HARARE – Zimbabwe was abuzz yesterday after President Robert Mugabe was given a “special massage chair” by his ministers, as part of gifts to mark his 93rd birthday celebrations.
The gift immediately raised eyebrows — sparking both mirth and frenzied debate, especially on social media, about its “meaning” and symbolism in light of Mugabe’s advanced age, declining health and his wife Grace’s recent controversial statement that he could rule from a wheelchair.
At the brief chair presentation ceremony in Harare, which was exclusively covered by State media, Mugabe was also given a 9-carat gold watch and pen by his lieutenants.
But it was the chair which set tongues wagging after the gaffe-prone State broadcaster, the ZBC, described the chair in its initial online reports as a “special mobile chair” — giving the erroneous impression that this was a wheelchair.
The much-derided broadcaster later changed this to reflect that this was “a massage chair”, although by then the damage had been done.
“The ministers presented president Mugabe with a special mobile chair. He was accompanied by the First Lady Grace Mugabe.
“ . . . Mugabe thanked the ministers for putting their heads together in coming up with the idea of the gift, saying the move is a manifestation of the team spirit which should always prevail at all times in the delivery of services to the nation,” the ZBC said in its initial report.
The only leader Zimbabweans have known since the country gained its independence from Britain in April 1980, Mugabe — who is also the world’s oldest elected leader — has in recent months appeared very tired and jaded.
This much became more evident during the nonagenarian’s 93rd birthday celebrations held in Matobo, Matabeleland South, in February.
While still very sharp mentally, especially given his age, Mugabe also struggled with his speech during his earlier annual birthday interview with the ZBC-TV, in which he frequently paused for breath in between his answers.
Meanwhile, and speaking during a rally at Murehwa Business Centre in 2015, Grace warned Zanu PF heavyweights that she was going to design a special wheelchair from which Mugabe would rule until he was 100 years old.
“We are going to create a special wheelchair for president Mugabe until he rules to 100 years because that is what we want. That is the people’s choice. We want a leader that respects us,” she said then.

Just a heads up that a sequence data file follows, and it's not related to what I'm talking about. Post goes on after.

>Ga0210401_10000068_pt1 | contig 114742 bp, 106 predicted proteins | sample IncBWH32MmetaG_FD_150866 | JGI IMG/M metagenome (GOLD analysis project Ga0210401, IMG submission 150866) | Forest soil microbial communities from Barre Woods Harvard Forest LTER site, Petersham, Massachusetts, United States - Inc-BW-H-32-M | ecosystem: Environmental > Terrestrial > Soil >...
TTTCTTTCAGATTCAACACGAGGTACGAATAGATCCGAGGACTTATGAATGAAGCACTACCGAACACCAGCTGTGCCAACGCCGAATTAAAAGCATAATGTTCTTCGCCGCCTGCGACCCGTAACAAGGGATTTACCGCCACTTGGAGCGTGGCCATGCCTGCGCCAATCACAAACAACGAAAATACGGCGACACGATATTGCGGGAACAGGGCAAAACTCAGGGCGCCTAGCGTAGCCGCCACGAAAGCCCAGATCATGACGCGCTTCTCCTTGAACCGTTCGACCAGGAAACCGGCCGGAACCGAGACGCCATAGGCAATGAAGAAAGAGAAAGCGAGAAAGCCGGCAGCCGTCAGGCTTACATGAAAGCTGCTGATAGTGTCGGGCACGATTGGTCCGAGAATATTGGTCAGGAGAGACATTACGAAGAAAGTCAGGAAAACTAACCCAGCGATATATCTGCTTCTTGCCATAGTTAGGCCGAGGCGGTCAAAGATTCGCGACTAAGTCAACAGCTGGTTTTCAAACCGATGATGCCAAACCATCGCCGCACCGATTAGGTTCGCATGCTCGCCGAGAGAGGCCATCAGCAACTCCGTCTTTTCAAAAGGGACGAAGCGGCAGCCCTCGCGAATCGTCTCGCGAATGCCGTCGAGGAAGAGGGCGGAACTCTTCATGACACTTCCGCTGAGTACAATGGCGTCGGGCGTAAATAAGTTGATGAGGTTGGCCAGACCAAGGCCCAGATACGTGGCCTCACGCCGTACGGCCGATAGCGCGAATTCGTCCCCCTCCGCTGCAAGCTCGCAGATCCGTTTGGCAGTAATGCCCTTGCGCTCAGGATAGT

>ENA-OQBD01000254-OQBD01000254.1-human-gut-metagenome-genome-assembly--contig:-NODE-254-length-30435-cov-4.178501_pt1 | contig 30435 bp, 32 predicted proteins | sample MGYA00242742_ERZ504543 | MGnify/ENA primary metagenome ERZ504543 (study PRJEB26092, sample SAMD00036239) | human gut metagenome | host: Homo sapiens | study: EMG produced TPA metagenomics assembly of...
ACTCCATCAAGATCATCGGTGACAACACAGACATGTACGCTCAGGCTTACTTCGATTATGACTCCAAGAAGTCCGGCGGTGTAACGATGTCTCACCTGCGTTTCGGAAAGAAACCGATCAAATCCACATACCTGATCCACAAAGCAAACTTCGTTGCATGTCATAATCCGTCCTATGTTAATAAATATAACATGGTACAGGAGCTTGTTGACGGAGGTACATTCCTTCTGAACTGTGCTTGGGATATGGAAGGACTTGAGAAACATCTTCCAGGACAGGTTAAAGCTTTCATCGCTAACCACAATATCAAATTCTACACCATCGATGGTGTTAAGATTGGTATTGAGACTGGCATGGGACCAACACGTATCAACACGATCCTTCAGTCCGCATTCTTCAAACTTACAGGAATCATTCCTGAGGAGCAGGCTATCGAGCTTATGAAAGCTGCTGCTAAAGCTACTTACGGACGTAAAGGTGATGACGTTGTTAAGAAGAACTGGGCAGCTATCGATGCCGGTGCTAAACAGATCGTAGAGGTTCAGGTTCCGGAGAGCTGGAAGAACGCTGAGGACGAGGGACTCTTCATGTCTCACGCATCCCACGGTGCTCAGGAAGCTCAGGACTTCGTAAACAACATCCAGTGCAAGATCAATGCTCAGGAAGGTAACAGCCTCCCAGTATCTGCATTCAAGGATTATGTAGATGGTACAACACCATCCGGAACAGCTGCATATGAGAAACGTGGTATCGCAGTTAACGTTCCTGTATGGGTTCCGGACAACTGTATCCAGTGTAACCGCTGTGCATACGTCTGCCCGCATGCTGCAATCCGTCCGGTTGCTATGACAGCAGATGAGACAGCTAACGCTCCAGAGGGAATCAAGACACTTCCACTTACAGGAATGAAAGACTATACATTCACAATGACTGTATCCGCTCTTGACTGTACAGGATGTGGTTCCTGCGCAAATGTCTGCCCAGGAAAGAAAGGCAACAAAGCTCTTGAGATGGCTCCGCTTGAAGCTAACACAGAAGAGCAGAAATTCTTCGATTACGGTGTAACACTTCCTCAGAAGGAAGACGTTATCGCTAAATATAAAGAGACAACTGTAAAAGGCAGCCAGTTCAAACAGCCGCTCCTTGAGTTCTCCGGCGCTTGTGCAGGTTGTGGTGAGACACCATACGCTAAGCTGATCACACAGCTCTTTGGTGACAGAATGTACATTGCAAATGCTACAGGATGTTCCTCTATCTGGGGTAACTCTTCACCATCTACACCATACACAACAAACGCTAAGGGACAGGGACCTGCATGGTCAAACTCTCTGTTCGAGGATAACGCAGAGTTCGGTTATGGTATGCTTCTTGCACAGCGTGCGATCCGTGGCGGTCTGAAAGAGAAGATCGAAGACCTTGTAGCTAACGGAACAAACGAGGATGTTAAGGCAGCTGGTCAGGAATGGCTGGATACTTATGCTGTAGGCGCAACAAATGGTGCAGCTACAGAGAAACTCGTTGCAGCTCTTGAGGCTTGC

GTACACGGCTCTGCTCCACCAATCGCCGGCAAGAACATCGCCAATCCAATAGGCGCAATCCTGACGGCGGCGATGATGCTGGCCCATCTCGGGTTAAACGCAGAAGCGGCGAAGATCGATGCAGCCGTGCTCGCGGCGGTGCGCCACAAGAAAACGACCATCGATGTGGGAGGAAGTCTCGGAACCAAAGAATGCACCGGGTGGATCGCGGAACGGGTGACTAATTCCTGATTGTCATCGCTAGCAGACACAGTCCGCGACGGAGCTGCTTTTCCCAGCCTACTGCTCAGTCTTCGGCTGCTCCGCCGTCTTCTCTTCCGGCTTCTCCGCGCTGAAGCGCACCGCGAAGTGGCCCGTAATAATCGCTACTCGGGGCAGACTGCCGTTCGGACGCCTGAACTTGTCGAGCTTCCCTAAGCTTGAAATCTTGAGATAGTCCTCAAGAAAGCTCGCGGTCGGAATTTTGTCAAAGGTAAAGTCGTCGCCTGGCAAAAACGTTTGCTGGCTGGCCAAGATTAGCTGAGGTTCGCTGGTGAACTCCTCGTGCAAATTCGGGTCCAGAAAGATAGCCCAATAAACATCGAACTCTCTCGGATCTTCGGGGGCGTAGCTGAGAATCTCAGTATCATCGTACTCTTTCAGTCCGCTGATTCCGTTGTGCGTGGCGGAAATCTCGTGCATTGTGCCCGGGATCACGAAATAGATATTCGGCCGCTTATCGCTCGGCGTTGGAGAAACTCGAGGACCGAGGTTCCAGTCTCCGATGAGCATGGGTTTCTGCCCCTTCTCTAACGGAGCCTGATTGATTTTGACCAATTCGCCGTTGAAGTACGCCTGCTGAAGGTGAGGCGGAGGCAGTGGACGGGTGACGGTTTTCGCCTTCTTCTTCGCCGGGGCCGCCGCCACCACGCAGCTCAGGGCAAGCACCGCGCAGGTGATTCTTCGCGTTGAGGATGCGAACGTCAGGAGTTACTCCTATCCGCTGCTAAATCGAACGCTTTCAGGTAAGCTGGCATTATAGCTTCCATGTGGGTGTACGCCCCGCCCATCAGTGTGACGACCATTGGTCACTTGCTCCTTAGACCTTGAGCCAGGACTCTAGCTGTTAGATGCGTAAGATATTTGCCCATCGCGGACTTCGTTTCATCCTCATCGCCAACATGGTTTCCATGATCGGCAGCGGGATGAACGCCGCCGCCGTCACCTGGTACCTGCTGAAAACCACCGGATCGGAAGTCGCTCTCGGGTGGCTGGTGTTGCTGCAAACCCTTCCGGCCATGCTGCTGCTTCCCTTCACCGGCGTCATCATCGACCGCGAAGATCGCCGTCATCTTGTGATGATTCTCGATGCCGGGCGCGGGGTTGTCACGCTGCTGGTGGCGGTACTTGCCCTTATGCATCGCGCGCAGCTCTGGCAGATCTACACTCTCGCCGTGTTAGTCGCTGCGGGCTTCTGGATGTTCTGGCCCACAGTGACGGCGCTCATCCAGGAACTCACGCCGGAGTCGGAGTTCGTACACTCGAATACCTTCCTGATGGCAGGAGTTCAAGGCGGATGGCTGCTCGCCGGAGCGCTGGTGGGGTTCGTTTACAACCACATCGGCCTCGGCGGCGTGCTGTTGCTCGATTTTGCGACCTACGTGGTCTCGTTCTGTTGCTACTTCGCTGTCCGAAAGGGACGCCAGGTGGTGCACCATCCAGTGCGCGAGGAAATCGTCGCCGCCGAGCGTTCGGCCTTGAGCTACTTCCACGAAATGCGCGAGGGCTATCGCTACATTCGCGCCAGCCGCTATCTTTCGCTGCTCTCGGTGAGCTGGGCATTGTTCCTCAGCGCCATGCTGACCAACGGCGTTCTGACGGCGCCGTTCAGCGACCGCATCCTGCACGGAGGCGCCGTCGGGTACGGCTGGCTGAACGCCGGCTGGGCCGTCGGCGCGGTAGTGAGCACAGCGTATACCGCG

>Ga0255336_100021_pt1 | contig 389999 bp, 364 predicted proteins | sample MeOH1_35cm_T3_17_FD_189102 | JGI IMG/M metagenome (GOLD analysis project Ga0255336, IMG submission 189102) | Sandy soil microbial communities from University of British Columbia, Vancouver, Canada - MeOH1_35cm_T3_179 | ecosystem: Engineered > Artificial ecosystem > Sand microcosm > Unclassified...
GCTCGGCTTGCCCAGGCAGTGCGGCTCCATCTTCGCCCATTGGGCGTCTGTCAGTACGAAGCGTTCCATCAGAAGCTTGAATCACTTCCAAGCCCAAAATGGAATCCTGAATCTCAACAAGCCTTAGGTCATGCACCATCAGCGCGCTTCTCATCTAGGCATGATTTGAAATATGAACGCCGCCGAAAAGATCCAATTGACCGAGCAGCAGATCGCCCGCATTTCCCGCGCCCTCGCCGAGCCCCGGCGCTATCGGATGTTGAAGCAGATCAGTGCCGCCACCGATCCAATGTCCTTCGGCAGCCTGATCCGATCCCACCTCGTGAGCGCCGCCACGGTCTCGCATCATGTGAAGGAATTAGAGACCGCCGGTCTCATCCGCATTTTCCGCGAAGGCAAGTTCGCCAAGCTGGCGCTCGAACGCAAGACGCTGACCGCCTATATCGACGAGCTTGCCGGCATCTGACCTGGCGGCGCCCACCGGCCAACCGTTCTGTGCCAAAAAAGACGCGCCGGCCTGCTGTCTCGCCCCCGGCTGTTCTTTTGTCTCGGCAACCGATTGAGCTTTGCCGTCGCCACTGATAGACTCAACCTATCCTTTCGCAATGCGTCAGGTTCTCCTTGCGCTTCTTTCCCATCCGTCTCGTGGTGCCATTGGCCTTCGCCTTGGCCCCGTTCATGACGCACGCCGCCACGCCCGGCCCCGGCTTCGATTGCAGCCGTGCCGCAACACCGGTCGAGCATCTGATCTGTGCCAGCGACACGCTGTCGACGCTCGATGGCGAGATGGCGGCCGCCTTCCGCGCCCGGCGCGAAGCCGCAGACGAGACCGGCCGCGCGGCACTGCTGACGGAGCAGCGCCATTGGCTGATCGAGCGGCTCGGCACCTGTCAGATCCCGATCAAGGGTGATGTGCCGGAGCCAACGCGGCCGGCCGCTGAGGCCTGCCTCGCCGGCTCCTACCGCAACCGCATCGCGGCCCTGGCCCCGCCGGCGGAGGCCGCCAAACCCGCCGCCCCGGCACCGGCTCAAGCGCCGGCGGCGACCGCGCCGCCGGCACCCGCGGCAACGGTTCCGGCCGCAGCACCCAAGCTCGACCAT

And in February this year, the powerful first lady stunned Zanu PF supporters at a rally in Buhera when she said if Mugabe were to die, Zimbabweans would vote for his corpse.
She said Mugabe was irreplaceable, adding that Zimbabweans would find it difficult to get someone after him with his qualities.
“There can be miracles. If God decides that Mugabe should go and we put pictures of his corpse on the ballot paper, people will still vote for him and he will win the election,” she said.
Mugabe’s health has over the past 10 years or so become a major topic of discussion both at home and abroad.
This has been more so as the nonagenarian has in recent years been making regular visits to Singapore for medical checkups — amid wild speculation about his real state of health in the absence of official information.
In February this year, Mugabe once again visited his doctors in the Far East in what his office said then was a scheduled trip, even as this came on the back of another visit during the festive season for what was also described at the time as a routine checkup trip.
The nonagenarian has suffered a number of public mishaps in recent years, including his widely-reported tumble at Harare International Airport in February 2015, as he walked off a podium.
This happened after he had just finished addressing his supporters after returning from Ethiopia where he had gone to take over the rotating chairmanship of the African Union.
Although he appeared unhurt after the fall, the incident — which occurred in the full view of gathered bigwigs, Zanu PF rank and file members and journalists — triggered panic among senior government officials and security chiefs, who all scrambled to help him get on his feet, and to ensure that he was alright.
Mugabe also later stumbled in New Delhi, at an India-Africa summit, and had to use a wheelchair at the 60th Asian-African Conference Commemoration that was held in Indonesia.
Offensively, the nonagenarian has also had to endure sickening jokes and false reports about his alleged death — prompting him to put down these sadists by saying that he had “died” many times more than Jesus Christ.
“I have died many times. That’s where I have beaten Christ. Christ died once and resurrected once. I am as fit as a fiddle. At this age, I can still go some distance, can’t I?
“There are things one must do for oneself. Don’t drink at all, don’t smoke, you must exercise and eat vegetables and fruit,” he said in an interview with the ZBC, ahead of his 88th birthday in 2012.
Despite his advanced age and deteriorating health, as well as the growing pressure within his ruling Zanu PF for him to step down, Mugabe has thus far not dropped any hint of his retirement plans — moving recently to effectively shut the door on his lieutenants in his fractured party who are angling to succeed him.